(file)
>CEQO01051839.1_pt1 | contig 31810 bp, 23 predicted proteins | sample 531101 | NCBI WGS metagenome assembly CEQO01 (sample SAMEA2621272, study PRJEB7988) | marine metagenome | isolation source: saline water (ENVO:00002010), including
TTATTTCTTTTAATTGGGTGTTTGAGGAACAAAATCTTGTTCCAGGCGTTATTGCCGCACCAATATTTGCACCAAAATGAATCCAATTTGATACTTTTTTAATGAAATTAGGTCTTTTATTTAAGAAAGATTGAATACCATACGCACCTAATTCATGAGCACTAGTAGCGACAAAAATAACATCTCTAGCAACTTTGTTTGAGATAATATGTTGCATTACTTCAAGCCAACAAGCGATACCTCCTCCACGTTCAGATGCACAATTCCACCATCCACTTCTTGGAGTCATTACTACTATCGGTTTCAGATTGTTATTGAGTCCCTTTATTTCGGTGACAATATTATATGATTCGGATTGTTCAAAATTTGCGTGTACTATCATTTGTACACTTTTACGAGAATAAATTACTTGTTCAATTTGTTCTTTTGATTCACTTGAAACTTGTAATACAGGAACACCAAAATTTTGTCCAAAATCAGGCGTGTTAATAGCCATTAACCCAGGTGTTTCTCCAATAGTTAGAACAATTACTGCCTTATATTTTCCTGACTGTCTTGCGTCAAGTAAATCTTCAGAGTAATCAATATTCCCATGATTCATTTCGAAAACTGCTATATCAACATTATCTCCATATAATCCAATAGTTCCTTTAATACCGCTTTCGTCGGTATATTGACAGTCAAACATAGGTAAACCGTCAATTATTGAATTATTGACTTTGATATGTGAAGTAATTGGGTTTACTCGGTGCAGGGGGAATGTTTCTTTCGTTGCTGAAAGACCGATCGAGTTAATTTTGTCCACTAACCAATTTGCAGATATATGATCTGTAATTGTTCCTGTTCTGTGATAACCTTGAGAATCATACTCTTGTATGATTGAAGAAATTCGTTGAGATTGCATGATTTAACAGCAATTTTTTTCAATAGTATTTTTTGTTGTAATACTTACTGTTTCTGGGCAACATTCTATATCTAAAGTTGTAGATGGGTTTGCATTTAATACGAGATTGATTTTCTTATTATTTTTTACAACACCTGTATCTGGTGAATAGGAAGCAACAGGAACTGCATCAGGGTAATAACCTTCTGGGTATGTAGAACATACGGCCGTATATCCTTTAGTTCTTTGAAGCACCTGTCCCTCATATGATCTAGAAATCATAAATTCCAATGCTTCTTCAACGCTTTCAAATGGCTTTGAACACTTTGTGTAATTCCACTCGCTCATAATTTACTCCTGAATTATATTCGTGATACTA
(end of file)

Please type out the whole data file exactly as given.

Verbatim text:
>CEQO01051839.1_pt1 | contig 31810 bp, 23 predicted proteins | sample 531101 | NCBI WGS metagenome assembly CEQO01 (sample SAMEA2621272, study PRJEB7988) | marine metagenome | isolation source: saline water (ENVO:00002010), including
TTATTTCTTTTAATTGGGTGTTTGAGGAACAAAATCTTGTTCCAGGCGTTATTGCCGCACCAATATTTGCACCAAAATGAATCCAATTTGATACTTTTTTAATGAAATTAGGTCTTTTATTTAAGAAAGATTGAATACCATACGCACCTAATTCATGAGCACTAGTAGCGACAAAAATAACATCTCTAGCAACTTTGTTTGAGATAATATGTTGCATTACTTCAAGCCAACAAGCGATACCTCCTCCACGTTCAGATGCACAATTCCACCATCCACTTCTTGGAGTCATTACTACTATCGGTTTCAGATTGTTATTGAGTCCCTTTATTTCGGTGACAATATTATATGATTCGGATTGTTCAAAATTTGCGTGTACTATCATTTGTACACTTTTACGAGAATAAATTACTTGTTCAATTTGTTCTTTTGATTCACTTGAAACTTGTAATACAGGAACACCAAAATTTTGTCCAAAATCAGGCGTGTTAATAGCCATTAACCCAGGTGTTTCTCCAATAGTTAGAACAATTACTGCCTTATATTTTCCTGACTGTCTTGCGTCAAGTAAATCTTCAGAGTAATCAATATTCCCATGATTCATTTCGAAAACTGCTATATCAACATTATCTCCATATAATCCAATAGTTCCTTTAATACCGCTTTCGTCGGTATATTGACAGTCAAACATAGGTAAACCGTCAATTATTGAATTATTGACTTTGATATGTGAAGTAATTGGGTTTACTCGGTGCAGGGGGAATGTTTCTTTCGTTGCTGAAAGACCGATCGAGTTAATTTTGTCCACTAACCAATTTGCAGATATATGATCTGTAATTGTTCCTGTTCTGTGATAACCTTGAGAATCATACTCTTGTATGATTGAAGAAATTCGTTGAGATTGCATGATTTAACAGCAATTTTTTTCAATAGTATTTTTTGTTGTAATACTTACTGTTTCTGGGCAACATTCTATATCTAAAGTTGTAGATGGGTTTGCATTTAATACGAGATTGATTTTCTTATTATTTTTTACAACACCTGTATCTGGTGAATAGGAAGCAACAGGAACTGCATCAGGGTAATAACCTTCTGGGTATGTAGAACATACGGCCGTATATCCTTTAGTTCTTTGAAGCACCTGTCCCTCATATGATCTAGAAATCATAAATTCCAATGCTTCTTCAACGCTTTCAAATGGCTTTGAACACTTTGTGTAATTCCACTCGCTCATAATTTACTCCTGAATTATATTCGTGATACTA